What this psalm tells us is; yes, the earth will change and shake; yes, the waters will roar and foam; but also, yes, God is our refuge and strength. Yes, the nations are in uproar; yes, kingdoms will totter and fall; but also, yes, God is our refuge and our strength. Throughout the psalm we are reminded over and over that; yes, we are in the desert; yes, we are experiencing real suffering; but also, yes, we are in the Promised Land, because God is our refuge and strength. The two realities sit side by side but the psalm keeps returning to the more enduring reality, the immovable, eternal reality that in every situation, in anything that we face, God is with us.

Cecelia can tell you I poo-pooed her three favourite hymns – particularly ‘How great thou art’. I have heard it too many times at too many funerals! But it helps to know its origins. The first two verses are a loose translation of a much longer Swedish hymn, by Carl Boberg (1859–1940). The inspiration came when Carl and some friends were walking home from church one afternoon near Kronoback in Sweden, when a sudden dramatic storm blew in and then subsided.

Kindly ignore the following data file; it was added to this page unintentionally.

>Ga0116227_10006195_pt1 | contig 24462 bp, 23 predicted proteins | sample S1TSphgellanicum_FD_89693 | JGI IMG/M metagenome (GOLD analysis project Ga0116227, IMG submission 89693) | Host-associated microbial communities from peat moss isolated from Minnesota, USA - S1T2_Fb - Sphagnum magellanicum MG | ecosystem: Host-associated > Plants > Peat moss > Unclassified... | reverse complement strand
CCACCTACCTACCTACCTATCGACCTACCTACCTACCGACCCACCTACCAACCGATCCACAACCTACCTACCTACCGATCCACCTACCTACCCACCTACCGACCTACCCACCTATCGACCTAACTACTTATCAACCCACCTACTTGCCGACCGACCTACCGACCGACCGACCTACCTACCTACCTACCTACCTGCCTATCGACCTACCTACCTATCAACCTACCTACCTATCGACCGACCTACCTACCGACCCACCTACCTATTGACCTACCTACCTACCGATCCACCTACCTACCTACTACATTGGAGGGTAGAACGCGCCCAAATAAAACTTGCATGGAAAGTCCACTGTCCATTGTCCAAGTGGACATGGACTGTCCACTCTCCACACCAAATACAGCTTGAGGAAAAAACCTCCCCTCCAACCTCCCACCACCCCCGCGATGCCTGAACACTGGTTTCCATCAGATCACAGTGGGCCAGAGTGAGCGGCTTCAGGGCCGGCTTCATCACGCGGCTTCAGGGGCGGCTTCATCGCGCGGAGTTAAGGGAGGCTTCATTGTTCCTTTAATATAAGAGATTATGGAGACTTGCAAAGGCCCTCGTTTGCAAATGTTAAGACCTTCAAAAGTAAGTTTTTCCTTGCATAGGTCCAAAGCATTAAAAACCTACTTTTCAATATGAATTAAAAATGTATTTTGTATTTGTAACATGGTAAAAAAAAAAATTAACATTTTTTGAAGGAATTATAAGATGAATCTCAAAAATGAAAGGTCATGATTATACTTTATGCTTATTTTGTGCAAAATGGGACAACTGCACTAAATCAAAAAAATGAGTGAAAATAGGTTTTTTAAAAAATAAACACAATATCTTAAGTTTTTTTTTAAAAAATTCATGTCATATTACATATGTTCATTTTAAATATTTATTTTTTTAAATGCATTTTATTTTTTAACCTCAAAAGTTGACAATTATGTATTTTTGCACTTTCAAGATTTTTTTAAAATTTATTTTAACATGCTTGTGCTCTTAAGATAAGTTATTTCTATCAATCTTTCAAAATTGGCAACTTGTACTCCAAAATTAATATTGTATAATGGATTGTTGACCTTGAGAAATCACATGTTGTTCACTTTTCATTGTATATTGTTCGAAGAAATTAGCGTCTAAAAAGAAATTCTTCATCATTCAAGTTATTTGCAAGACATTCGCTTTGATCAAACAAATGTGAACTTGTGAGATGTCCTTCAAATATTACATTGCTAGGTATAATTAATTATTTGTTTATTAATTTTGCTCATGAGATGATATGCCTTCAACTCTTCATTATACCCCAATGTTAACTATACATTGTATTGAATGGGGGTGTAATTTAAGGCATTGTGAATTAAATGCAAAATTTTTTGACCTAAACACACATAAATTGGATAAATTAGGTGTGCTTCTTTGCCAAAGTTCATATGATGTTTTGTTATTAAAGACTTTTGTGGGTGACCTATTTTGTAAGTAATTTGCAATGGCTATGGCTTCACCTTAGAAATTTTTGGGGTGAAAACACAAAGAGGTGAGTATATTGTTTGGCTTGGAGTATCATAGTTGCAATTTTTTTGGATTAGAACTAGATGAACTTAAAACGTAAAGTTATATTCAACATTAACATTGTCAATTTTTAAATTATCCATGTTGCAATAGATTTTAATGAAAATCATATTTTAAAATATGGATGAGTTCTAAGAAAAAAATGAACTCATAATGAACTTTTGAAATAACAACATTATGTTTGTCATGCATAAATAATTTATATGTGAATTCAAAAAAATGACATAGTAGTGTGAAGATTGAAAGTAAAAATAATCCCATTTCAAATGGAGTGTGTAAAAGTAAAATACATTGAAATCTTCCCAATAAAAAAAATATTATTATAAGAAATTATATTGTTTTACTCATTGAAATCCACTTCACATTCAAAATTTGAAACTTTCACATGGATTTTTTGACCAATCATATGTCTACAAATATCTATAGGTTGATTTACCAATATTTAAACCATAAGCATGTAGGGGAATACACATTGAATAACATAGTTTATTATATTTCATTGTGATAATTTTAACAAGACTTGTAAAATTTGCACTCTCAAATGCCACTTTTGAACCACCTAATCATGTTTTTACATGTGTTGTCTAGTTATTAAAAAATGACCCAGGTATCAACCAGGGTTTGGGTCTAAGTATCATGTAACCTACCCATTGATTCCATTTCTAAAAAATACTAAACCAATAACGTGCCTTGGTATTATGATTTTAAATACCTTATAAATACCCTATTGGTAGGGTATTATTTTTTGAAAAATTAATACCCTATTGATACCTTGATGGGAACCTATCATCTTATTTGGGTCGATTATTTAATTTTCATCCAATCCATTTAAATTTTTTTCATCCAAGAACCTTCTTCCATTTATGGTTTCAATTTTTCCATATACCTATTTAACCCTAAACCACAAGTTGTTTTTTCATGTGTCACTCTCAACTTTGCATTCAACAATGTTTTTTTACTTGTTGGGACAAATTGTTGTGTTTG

When I hear the voice of thunder in the storm roaring (says the original)

And the blades of lightning run out of the sky…

Then my soul bursts forth into praise: O great God, O great God!

Then my soul bursts forth into praise:O great God, O great God!

For Boberg, God was in the storm. But the meaning went beyond the natural world. According to his great-nephew, the hymn was significant for, “the ‘underground church’ in Sweden in the late 1800s when the [Swedish] Baptists and Mission Friends were persecuted.”

The ancient view of the divine, of the gods, was that they lived in a bubble, high above the troubles of the earth, that human beings had to engage in elaborate ritual, burning fragrant offerings or making a whole lot of noise to attract their attention.

That is not the view of God in this psalm. In this psalm God dwells “in the midst of the city”.

And in a fuller sense, God enters our world in the incarnation. We recognise that “the Lord of hosts is with us” in the one called Emmanual, God is with us (Matthew 1:23). We identify Jesus as “the holy habitation of the Most High”; as the new temple(John 2:21). “Now,” Fred Gaiser says, “Now God’s presence in Christ fully shares the tests and turmoil of temporal existence. The God who stood above creation has now entered creation. In Christ, God comes not to save us from all harm… [yes these sufferings are real – but also yes] God now bears with us and for us every personal, national, and natural distress.”

This is what the third verse of ‘How great thou art’ celebrates. It was written by Stuart Hine, a British missionary in the Carpathian Mountains, part of the Soviet Ukrainian Socialist Republic at the time, 1931. He and his wife, Mercy, heard a Russian version of a German version of the hymn “and started using it in their evangelistic services,” and adding new verses (in Russian) “as events inspired him.”